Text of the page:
Well it's been two years since I’ve been working on my Model T coupe. I have it also most ready to ride. But the MA. DOT keeps changing what information they like to see. Every time I go to the RMV/DOT... it's a different story from them...I have a notarized bill of sale, the town police did a visual VIN Check. I even notarized a form so I can get antique plates... with all my paper work in place I went off to the MA. RMV/DOT in Watertown MA. I was there at 9:00 but didn't get up to the window till 12:45 that’s how efficient they are. When I did get to the window I pass my paper work and then told... "How do I know that this person owned the car before you or even if they the right to sell you the car"... my jaws dropped as they held all my paper work... and I told them look every time I come to the Registry it's a different story. I was sent to the office manager whom just Wisk away... the 5th time I asked my insurance company whom has a runner leave it and pick it up the next day... just to get it back with statements like where has the car been and why hasn't the previous owner paid taxes in this state..? It’s not like the MA. RMV/DOT Is mismanaged... it's more like there's No management or structure... now 2 1/2 months spring is here and I want to drive.. Where can I get someone who can title it in there state... and how much would this service cost..?
I don't know if it will help you, but when I had difficulty in Calif getting title on a car, I contacted an aid of my local state congressman. I supplied hem with copies of my paperwork, the DMW rules regarding the proper registration procedure ( all the clerks from local to the state office said "we don't do it that way") After intervention from my congressman the "did it that way"
Well President Obama did fly over my house a few years ago and saluted me as they slowly flew the presidential helicopter to the town next to me.. but the registry won’t buy that.. Is there a key member within the model T organization whom is working on helping with this process in all states for us. Like congress.. But in the meantime I’m still looking for the magic someone or service company whom can help with this..
Rule #187 - Never buy a car without a title. If it's so easy to get, the seller would have a title.
Here is a thread on another forum discussing the problems with registering a titleless car in MA:
"The problem is when you have owned a vehicle for more than 20 years here in MA (or other states), that didn't require a title back then, or maybe you never had it registered, it was sitting on your property and you finally decided to do something with it, or sell it to someone who wants, They want you to provide proof of ownership, they want you to have a cop go look at the wehicle before its moved from the spot on the property where its been sitting, they wanted not only a bill of sale but a notorized letter from the seller/owner a history of how and why you owned the vehicle and never paid sales tax on it, and then they want the owner to go to court and have a judge rule that you own the vehicle and then, you can sell it legally. Oh and after that, when you get all that squared away, when you go to title it yourself, no matter the condition of the vehicle, or how much you paid for it, you pay the sales tax on a blanket valuation of the vehicle which they determine, not you."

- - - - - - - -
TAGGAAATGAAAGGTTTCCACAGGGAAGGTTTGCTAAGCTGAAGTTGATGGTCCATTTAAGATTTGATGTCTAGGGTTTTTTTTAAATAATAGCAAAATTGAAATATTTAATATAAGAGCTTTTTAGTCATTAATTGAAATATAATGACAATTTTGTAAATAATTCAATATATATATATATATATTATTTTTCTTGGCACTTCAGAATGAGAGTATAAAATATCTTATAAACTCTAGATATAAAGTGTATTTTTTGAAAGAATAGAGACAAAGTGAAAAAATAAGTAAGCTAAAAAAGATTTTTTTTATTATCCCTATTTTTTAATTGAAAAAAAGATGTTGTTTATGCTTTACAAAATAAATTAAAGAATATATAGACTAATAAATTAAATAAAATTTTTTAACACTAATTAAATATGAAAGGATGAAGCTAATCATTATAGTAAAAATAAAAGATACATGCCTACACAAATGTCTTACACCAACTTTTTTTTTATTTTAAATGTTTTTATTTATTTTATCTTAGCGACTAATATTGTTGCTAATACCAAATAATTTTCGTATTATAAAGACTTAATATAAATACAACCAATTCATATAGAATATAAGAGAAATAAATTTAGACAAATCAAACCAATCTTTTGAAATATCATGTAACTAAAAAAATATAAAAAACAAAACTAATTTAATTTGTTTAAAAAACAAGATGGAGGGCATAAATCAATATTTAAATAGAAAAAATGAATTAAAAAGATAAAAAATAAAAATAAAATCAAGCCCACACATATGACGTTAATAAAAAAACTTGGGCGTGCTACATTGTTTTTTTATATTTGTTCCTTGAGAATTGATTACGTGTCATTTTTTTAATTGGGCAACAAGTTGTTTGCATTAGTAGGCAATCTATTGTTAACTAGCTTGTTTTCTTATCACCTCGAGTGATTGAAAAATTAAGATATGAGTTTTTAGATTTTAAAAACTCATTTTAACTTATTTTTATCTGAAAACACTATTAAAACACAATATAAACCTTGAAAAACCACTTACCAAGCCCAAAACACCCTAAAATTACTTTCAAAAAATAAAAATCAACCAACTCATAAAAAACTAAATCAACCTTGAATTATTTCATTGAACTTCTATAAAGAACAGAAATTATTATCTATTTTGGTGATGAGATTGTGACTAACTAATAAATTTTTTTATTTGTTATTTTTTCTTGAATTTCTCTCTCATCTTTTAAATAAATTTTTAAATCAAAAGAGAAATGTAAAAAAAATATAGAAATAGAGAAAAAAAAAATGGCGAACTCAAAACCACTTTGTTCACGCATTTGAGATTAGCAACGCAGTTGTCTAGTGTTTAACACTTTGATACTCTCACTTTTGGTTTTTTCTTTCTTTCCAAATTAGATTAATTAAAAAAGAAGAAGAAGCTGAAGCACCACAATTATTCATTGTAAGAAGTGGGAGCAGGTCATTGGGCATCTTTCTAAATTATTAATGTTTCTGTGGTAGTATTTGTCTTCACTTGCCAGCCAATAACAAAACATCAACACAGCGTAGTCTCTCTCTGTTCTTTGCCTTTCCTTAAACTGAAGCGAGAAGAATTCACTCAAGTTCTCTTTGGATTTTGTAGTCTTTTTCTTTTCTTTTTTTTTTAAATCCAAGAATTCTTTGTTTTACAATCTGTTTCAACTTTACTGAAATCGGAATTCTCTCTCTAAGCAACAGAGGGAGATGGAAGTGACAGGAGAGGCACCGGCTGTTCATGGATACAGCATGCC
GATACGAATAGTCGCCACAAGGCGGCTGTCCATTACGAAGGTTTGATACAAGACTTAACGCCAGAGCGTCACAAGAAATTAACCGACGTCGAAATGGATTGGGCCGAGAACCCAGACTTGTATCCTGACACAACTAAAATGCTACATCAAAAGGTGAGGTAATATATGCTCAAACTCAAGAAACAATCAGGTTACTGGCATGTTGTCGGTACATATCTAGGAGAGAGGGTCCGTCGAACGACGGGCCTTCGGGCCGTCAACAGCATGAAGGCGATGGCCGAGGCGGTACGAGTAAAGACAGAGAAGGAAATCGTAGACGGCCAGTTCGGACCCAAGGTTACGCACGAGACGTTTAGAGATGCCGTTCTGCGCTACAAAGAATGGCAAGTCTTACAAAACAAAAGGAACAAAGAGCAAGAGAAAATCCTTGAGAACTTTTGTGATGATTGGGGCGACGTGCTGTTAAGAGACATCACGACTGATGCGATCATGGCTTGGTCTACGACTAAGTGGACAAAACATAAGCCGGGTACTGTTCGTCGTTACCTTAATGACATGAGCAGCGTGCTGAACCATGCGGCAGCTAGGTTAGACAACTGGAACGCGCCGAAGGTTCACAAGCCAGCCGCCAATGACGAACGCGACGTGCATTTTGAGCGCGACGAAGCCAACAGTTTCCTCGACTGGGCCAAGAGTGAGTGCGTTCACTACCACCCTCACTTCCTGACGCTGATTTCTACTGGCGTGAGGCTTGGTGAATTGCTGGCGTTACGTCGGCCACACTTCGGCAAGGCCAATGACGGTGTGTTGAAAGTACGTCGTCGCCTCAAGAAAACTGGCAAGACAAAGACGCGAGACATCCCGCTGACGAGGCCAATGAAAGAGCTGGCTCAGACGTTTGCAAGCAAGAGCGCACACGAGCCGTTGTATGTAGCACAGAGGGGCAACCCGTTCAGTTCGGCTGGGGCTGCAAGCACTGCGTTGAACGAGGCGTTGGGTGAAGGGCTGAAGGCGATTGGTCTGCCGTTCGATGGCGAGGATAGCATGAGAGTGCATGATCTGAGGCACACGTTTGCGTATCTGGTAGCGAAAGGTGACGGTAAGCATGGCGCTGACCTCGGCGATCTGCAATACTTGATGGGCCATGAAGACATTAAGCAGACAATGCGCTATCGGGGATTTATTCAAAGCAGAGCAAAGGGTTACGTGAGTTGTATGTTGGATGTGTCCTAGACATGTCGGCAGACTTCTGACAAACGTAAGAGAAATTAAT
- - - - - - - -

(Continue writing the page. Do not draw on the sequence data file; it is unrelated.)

Your probably going to need to get a lawyer involved...
Washing the car it of state can and will get it taken away if you get caught. I have the same problem with my austing Healey 100/4.
The thing I love about model t's is the vin numbers are always on the engine, just file it off the frame and engine and restamp it to a new title of he same year and make. Buy a junker with a title or a frame that some hot fodder messed up and stamp your car with the new numbers. You are less likely to get caught doing it this way then washing out of state.
Check with your local hot roders at the car shows in your area "ask everyone there" if they know any local lawyers that have helped them get theirs done this if you want to go that way.
Your address states you live in Delaware. Why waste time in MA? If you have moved recently, get the title in Delaware and just transfer it to MA.
8 years ago I moved from one county to another, but I hung on to my old license with the old address. I was able to play golf at county rates in both counties for 8 years, until the license expired.
That is a sad story for you to tell, just a bunch of DUMBBELLS AND KNOW NOTHINGS, in your state.
When I put my 1917 Depot Hack together and had it finished ready to title it I had to trailer it to the local CHP(Hiway Patrol) and he verified the engine number and and signed the paper and I went tot the Department of Motor Vehicles and they made up the paper work and it was a done deal. So keep up the Faith and it will all come to pass and it will work out for the best.